American Illustrators

The earliest American books for children were imported from England and then later reprinted in America from English originals. By the middle of the 19th century, American illustrators and publishers had begun producing works of their own drawn from both English and German traditions. The most prominent illustrators of the period tended to work across genres, equally known for their illustrations for adults and children. Similarly, most book publishers did not specialize in books for children, although publishers of toy books, short paper highly illustrated books for children, tended to specialize in the format.

Death and Burial of Cock Robin

Henry Louis Stephens. The Death and Burial of Cock Robin. New York: Hurd and Houghton, 1865.

Henry Louis Stephens

Henry Louis Stephens is primarily known as a caricaturist for magazines, who illustrated books on the side. He is only credited with creating illustrations for a small number of children's books, including two featuring animals: Aesop's fables and The Death of Cock Robin.

Three Tiny Pigs

William Momberger. Three Tiny Pigs. New York: McLoughlin Brothers, ca. 1870.

William Momberger

Born and raised in Germany, William Momberger practiced his art after coming to the United States following the upheaval in Europe after 1848. Momberger had a wide-ranging career that included illustration of books and magazines, landscape painting, and documentation of Civil War battles. He extensively illustrated animal stories for children, including both naturalistic and anthropomorphized figures.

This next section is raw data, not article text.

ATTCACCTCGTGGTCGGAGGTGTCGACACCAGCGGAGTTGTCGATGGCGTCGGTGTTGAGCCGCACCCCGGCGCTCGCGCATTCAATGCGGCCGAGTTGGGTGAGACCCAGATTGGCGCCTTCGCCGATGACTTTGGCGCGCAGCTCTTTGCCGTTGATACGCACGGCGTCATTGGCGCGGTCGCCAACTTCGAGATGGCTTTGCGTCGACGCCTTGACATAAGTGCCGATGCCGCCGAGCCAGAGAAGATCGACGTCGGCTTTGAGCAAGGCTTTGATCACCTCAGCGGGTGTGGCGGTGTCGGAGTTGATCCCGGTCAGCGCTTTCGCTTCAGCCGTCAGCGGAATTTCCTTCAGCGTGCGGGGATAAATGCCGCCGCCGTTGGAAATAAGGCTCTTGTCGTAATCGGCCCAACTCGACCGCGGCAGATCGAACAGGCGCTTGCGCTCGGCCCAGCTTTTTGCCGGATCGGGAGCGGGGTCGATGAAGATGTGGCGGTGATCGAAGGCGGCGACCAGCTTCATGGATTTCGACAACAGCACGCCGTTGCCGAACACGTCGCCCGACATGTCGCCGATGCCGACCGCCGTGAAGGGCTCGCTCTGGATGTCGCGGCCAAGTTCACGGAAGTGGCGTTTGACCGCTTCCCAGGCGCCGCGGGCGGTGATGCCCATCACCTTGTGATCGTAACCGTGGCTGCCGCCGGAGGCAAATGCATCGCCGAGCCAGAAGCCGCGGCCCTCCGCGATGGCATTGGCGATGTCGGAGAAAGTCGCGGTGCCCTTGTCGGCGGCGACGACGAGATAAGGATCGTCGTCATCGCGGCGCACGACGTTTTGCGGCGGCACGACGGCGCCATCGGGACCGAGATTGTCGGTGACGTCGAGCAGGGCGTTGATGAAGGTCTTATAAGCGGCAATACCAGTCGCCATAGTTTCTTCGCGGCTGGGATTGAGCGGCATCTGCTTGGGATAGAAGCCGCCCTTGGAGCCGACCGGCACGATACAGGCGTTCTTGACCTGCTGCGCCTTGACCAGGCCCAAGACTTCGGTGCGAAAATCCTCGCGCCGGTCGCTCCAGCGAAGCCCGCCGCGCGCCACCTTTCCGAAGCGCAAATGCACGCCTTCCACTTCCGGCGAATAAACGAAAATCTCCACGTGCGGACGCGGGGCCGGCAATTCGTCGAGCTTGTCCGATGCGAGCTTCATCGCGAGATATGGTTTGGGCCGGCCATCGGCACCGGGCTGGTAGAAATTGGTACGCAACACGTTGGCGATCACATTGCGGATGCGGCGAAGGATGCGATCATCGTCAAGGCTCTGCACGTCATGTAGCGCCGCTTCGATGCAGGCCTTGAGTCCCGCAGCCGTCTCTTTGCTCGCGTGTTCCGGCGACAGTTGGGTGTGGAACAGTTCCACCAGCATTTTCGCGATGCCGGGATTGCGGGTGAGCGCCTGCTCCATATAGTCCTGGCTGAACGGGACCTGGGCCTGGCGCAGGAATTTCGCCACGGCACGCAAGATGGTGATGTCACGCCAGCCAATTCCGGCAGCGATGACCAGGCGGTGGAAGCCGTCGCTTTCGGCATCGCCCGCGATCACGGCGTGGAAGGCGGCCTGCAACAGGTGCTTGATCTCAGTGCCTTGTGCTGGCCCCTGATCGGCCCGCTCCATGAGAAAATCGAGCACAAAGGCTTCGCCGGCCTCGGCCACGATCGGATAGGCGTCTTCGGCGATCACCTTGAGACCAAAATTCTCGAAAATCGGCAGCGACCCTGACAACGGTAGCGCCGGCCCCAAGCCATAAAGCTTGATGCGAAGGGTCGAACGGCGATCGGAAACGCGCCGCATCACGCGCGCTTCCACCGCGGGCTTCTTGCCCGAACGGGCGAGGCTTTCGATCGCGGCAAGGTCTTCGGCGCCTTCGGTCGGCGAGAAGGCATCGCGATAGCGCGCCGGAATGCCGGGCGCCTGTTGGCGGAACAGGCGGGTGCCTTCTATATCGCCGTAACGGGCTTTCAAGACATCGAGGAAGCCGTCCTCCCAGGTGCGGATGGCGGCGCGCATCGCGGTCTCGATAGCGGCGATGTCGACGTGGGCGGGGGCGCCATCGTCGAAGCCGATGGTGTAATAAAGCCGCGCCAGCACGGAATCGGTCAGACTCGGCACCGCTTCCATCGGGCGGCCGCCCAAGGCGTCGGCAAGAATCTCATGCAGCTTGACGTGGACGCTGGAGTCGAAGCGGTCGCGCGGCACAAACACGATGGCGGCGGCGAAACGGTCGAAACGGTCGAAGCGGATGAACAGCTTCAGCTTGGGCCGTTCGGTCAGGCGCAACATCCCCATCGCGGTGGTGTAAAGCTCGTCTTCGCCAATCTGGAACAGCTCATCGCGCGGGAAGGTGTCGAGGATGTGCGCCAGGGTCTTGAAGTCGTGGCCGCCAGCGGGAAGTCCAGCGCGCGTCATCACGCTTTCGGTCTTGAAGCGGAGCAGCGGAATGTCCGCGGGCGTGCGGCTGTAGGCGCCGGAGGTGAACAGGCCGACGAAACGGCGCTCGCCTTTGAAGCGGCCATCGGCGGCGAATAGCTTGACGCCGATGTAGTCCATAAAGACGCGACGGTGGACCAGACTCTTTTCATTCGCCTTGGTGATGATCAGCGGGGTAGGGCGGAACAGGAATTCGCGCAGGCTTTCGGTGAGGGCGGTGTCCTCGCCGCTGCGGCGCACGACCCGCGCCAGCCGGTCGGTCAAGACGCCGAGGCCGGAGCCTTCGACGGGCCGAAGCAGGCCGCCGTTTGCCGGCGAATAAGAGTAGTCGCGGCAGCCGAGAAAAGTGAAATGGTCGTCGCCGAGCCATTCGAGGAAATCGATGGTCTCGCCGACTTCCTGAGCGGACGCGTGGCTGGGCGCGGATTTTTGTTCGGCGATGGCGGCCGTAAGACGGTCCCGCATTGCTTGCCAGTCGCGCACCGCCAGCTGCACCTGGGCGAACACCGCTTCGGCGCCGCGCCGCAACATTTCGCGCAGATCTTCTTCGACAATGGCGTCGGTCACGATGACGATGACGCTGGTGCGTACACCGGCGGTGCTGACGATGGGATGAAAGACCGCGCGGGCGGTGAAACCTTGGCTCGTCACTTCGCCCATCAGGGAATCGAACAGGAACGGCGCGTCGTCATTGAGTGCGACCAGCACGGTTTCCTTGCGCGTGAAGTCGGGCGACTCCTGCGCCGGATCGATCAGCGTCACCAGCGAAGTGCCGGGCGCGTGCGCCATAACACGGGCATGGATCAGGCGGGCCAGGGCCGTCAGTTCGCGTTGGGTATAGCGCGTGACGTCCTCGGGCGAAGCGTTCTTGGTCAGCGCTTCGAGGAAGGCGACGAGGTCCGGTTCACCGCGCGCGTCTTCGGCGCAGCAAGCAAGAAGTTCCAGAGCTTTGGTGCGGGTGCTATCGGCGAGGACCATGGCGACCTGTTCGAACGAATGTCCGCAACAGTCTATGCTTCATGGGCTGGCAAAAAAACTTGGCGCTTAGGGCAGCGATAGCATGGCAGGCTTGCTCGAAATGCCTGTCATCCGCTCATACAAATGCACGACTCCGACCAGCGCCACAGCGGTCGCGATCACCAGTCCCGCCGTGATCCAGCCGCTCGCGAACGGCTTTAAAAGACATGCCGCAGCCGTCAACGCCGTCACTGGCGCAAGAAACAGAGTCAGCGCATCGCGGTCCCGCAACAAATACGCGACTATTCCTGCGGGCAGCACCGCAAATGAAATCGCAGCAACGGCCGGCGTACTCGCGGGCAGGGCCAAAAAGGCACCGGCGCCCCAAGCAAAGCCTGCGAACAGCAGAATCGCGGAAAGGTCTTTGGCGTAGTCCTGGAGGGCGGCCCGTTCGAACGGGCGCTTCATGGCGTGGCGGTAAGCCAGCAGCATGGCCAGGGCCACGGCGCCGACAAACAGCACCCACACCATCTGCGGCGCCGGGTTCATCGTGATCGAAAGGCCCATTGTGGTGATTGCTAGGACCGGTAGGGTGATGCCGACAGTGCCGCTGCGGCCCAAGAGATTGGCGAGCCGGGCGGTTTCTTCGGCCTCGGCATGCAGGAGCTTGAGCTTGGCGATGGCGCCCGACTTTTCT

Uncle Remus

Joel Chandler Harris. Uncle Remus illustrated by Frederick S. Church and James H. Moser. New York: Appleton, 1881.

Daddy Jake at Home

Joel Chandler Harris. Daddy Jake at Home, illustrated by Edward Windsor Kemble. New York: Century, 1897.

The Uncle Remus Illustrations

Joel Chandler Harris’s Uncle Remus stories, first published in 1881, rapidly achieved popularity throughout the English-speaking world. By the beginning of the 20th century, the tales had been published in many different collections with several different illustrators. Beatrix Potter was fascinated with the stories and Harris’s rendering of the dialect and tried her hand at illustrating the stories. Potter’s realistically drawn rabbits for the tales represent a clear break from the American illustrating tradition.

Queer People with Wings and Stings

Palmer Cox. Queer People with Wings and Stings. Philadelphia: Hubbard Brothers, 1888.

Queer People with Paws, Claws, Wings, Stings, and Many Without Either

Palmer Cox. Queer People with Paws, Claws, Wings, Stings, and Many without Either. Philadelphia: Hubbard Brothers, 1888.

Palmer Cox

Most famous for his Brownie illustrations in books, St. Nicholas Magazine, and the Ladies Home Journal, Palmer Cox also created whimsical animal images in his Queer People series, published in several titles in the 1880s and 1890s.

Mr. Rabbit at Home

Oliver Herford. Mr. Rabbit at Home. Boston: Houghton, Mifflin, 1895.

Artful Anticks

Oliver Herford. Artful Anticks. New York: Century, 1897.

Phenomenal Fauna

Oliver Herford. A Phenomenal Fauna. New York: Russell, 1902.

Oliver Herford

Oliver Herford's illustrating spanned the late 19th and early 20th centuries and covered many genres. His works for children included illustrations for natural history, poetry, stories, and amusing caricatures. 

Mother Goose's Menagerie

Peter Newell. Mother Goose’s Menagerie. Boston: Noyes, Platt, & Co., 1901.

Peter Newell

Peter Newell was the author and illustrator of several popular children's books published in the early twentieth century, including several different editions of Lewis Carroll's Alice books.